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Opahs, also commonly known as moonfish, sunfish (not to be confused with Molidae), kingfish, redfin ocean pan, and Jerusalem haddock, are large, colorful, deep-bodied pelagic lampriform fishes comprising the small family Lampridae (also spelled Lamprididae).
The family comprises two genera: Lampris (from the Ancient Greek λαμπρός : lamprós, "brilliant" or "clear") and the monotypic Megalampris (known only from fossil remains). The extinct family, Turkmenidae, from the Paleogene of Central Asia, is closely related, though much smaller.
In 2015, Lampris guttatus was discovered to have near-whole-body endothermy in which the entire core of the body is maintained at around 5 °C above the surrounding water. This is unique among fish as most fish are entirely cold blooded or are capable of warming only some parts of their bodies.
Two living species were traditionally recognized, but a taxonomic review in 2018 found that more should be recognized (the result of splitting L. guttatus into several species, each with a more restricted geographic range), bringing the total to six. The six species of Lampris have mostly non-overlapping geographical ranges, and can be recognized based on body shape and coloration pattern.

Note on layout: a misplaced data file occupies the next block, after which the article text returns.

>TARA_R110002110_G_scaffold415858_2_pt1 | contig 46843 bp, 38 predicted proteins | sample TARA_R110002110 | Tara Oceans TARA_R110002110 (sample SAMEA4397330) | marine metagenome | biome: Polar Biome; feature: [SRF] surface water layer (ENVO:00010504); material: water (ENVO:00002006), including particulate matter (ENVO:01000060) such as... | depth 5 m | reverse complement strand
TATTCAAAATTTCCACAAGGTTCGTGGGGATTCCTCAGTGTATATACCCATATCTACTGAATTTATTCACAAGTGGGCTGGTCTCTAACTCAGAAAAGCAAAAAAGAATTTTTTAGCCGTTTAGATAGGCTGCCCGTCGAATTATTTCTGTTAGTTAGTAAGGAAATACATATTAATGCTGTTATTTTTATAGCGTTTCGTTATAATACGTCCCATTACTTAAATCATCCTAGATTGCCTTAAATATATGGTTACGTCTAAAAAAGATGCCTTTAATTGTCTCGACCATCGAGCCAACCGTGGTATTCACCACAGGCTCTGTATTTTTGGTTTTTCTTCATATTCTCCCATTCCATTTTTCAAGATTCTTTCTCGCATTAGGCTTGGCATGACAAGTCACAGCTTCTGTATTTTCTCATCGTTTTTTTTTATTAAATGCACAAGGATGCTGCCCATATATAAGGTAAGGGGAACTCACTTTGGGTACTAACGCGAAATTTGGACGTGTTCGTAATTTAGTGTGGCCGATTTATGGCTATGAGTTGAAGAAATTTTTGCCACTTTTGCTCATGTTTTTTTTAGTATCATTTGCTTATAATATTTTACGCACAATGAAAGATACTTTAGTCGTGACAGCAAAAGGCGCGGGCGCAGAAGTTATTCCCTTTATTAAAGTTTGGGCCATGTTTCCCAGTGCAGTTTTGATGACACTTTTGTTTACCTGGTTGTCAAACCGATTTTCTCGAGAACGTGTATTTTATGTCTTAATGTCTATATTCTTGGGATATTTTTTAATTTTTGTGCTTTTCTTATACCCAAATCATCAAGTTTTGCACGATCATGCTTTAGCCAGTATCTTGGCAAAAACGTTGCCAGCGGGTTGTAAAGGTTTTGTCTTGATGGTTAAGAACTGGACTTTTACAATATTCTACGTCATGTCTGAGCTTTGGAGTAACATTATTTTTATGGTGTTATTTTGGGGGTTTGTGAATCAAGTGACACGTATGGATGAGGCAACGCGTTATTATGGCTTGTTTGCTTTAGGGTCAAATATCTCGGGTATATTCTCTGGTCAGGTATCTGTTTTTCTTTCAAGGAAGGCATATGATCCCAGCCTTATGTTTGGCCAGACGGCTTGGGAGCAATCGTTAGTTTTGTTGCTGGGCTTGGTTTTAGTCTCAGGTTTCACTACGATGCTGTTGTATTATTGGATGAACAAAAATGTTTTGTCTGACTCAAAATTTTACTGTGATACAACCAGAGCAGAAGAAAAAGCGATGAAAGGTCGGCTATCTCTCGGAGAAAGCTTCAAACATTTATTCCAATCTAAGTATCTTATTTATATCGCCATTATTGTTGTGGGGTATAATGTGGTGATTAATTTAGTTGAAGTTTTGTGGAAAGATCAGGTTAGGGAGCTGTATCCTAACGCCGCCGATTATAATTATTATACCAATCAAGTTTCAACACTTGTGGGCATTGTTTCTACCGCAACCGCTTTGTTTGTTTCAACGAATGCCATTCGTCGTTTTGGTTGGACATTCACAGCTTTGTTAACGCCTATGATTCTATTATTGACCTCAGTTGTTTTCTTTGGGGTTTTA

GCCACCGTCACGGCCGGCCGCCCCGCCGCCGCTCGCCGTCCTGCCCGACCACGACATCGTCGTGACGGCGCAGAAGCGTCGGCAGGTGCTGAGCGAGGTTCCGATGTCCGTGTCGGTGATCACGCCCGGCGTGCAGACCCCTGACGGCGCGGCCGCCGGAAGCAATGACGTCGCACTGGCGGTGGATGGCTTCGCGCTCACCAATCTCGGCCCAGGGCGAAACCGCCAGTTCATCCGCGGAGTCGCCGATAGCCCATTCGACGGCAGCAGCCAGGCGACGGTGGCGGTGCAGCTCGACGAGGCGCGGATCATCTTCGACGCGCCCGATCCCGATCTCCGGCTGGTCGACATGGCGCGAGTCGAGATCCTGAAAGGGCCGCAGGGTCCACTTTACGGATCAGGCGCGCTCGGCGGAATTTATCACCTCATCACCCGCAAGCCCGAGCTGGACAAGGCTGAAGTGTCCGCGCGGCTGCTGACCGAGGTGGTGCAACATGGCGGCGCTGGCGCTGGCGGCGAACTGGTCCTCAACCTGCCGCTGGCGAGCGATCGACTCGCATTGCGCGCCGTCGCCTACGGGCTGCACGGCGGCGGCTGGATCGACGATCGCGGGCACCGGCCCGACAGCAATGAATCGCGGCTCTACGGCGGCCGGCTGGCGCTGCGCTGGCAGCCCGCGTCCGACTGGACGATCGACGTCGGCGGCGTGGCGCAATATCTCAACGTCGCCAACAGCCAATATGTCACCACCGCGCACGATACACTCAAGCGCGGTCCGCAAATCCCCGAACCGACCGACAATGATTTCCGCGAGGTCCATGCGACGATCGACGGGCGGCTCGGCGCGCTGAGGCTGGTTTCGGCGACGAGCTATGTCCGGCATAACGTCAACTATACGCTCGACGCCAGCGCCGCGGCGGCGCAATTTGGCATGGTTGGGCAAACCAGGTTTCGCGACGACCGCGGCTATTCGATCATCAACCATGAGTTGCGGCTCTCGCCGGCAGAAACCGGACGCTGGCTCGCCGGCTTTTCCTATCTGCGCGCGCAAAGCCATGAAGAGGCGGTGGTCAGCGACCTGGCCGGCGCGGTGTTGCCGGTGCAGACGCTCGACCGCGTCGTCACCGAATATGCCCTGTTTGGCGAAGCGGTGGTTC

- Lampris australensis Underkoffler, Luers, Hyde & Craig, 2018 Southern spotted opah – Southern hemisphere, in the Pacific and Indian oceans.
- Lampris guttatus (Brünnich, 1788) North Atlantic opah – formerly thought to be cosmopolitan, but now thought to be restricted to the northeastern Atlantic including the Mediterranean Sea.
- Lampris immaculatus Gilchrist, 1904 southern opah – confined to the Southern Ocean from 34° S to the Antarctic Polar Front.
- Lampris incognitus Underkoffler, Luers, Hyde & Craig, 2018 smalleye Pacific opah – central and eastern North Pacific Ocean.
- Lampris lauta Lowe, 1860 East Atlantic opah – eastern Atlantic Ocean, including the Mediterranean, Azores and Canary Islands.
- Lampris megalopsis Underkoffler, Luers, Hyde & Craig, 2018 bigeye Pacific opah – cosmopolitan, including the Gulf of Mexico, Indian Ocean, the western Pacific Ocean and Chile.
- † Lampris zatima, also known as "Diatomœca zatima", is a very small, extinct species from the late Miocene of what is now Southern California known primarily from fragments, and the occasional headless specimens.
- † Megalampris keyesi is an extinct species estimated to be about 4 m in length. Fossil remains date back to the late Oligocene of what is now New Zealand, and it is the first fossil lampridiform found in the Southern Hemisphere.